A new experiment at the US Department of Energy’s Fermi National Accelerator Laboratory announced this week that they’ve made some headway in this search. According to theories, when dark matter particles interact with regular matter, it’s different from the way regular matter interacts. The Fermilab experiment has ruled out one of the last possible ways that the theories have predicted this should happen.

    Their experiment, called COUPP, uses a glass jar filled with a litre of iodotrifluoromethane (a fire-extinguishing liquid known as CF3I. As particles strike the CF3I, it causes tiny bubbles to form in the liquid. The scientists can detect these bubbles as they reach a millimetre in size. By watching the interactions, researchers should be able to know if they’re coming from regular matter or dark matter.

    So far, their results contradict another search called the Dark Matter experiment (DAMA) in Italy, who claimed to see dark matter interactions. The results for the DAMA experiment predicted that COUPP should have found hundreds of dark matter interactions, but they didn’t see any.

    This research appears in the February 15th issue of the journal Science.

    Full article here:


  • ljk February 20, 2008, 11:33

    Evolution of a Kerr-Newman black hole in a dark energy universe

    Authors: José A. Jiménez Madrid (1 and 2), Pedro F. González-Díaz (2) ((1) IAA, Granada (2)IMAFF, Madrid)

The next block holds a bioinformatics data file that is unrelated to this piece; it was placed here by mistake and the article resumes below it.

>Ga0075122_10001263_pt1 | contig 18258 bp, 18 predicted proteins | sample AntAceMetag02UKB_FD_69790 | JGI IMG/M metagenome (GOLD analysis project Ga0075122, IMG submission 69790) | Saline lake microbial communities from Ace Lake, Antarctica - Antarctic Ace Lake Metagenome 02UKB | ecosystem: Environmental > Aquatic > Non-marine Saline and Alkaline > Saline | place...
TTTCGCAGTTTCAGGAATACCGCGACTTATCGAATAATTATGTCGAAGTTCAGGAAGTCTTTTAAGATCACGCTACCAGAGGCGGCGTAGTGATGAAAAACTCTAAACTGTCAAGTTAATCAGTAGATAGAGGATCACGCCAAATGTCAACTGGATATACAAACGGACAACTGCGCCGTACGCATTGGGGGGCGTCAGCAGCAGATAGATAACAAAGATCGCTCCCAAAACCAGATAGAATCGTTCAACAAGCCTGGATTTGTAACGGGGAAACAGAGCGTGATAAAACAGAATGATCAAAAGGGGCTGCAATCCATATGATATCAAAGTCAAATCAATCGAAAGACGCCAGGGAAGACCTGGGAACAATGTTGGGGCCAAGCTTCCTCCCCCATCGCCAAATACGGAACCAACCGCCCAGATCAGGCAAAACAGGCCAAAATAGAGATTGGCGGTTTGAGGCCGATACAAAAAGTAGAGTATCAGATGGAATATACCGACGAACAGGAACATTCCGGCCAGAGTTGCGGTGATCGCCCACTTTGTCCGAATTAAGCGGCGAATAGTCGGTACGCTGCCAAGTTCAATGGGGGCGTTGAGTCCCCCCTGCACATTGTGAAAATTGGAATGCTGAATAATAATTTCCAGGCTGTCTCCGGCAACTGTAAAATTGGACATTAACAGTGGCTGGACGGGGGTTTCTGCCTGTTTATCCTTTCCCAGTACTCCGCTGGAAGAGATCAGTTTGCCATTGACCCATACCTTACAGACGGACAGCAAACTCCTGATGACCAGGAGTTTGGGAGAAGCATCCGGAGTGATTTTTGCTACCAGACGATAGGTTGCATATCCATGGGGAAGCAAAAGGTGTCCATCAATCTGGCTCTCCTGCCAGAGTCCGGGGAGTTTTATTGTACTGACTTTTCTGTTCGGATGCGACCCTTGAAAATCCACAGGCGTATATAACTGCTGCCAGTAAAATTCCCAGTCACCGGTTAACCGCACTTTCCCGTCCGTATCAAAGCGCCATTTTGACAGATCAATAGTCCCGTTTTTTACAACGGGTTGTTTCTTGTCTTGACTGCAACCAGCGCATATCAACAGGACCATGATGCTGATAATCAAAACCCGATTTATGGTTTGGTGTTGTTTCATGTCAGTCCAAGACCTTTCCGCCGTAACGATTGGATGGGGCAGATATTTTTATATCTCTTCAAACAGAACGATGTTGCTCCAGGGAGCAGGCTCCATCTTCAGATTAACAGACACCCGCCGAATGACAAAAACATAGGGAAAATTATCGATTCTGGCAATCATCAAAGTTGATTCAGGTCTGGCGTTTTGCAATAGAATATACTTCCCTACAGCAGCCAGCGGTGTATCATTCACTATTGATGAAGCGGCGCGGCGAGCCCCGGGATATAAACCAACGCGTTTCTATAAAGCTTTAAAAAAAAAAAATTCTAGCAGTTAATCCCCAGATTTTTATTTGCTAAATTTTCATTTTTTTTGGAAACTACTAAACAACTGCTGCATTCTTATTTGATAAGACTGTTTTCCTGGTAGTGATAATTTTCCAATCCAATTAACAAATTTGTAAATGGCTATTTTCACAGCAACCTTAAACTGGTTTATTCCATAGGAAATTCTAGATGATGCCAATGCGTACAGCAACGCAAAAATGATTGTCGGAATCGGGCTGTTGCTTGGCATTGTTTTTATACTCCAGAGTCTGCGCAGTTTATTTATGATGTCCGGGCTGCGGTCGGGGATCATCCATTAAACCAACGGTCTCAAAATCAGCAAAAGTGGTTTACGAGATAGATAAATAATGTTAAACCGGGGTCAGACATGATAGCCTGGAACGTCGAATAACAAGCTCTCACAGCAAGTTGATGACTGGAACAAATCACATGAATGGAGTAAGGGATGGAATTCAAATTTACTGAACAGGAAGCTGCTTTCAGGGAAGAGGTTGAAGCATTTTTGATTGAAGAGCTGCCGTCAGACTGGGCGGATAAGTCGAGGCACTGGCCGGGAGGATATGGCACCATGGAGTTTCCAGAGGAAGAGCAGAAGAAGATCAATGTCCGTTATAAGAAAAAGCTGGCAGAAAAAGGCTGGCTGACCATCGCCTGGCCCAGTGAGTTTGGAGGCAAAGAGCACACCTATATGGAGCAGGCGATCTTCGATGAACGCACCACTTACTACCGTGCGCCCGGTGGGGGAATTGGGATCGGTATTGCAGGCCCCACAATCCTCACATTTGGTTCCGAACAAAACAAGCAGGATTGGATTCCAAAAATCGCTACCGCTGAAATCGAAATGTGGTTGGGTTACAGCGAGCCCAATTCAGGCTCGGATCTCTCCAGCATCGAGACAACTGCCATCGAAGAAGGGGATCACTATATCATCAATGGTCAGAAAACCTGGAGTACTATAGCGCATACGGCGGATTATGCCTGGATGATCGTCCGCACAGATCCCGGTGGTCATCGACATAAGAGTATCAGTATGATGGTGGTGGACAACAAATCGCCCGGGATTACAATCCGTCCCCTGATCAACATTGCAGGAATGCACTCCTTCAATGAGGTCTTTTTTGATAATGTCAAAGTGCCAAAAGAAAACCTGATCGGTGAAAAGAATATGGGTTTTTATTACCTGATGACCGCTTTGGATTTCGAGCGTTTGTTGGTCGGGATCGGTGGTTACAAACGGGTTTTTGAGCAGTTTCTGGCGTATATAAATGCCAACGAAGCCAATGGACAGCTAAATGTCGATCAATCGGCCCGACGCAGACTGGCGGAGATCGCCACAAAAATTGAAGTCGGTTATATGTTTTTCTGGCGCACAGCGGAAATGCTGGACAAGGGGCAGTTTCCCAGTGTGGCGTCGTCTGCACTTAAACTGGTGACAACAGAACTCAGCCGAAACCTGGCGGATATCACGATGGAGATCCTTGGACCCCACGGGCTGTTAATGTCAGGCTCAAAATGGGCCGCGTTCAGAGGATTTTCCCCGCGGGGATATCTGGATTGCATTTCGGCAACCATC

(Submitted on 3 Oct 2005 (v1), last revised 19 Feb 2008 (this version, v2))

    Abstract: This paper deals with the study of the accretion of dark energy with equation of state $p=w\rho$ onto Kerr-Newman black holes. We have obtained that when $w greater than -1$ the mass and specific angular momentum increase, and that whereas the specific angular momentum increases up to a given plateau, the mass grows up unboundedly. On the regime where the dominant energy condition is violated our model predicts a steady decreasing of mass and angular momentum of black holes as phantom energy is being accreted.

    Masses and and angular momenta of all black holes tend to zero when one approaches the big rip. The results that cosmic censorship is violated and that the black hole size increases beyond the universe size itself are discussed in terms of considering the used models as approximations to a more general descriptions where the metric is time-dependent.

    Comments: 11 figures added. Some explanations extended. E-mails updated. References updated. Conclusions unchanged. Accepted in Gravitation & Cosmology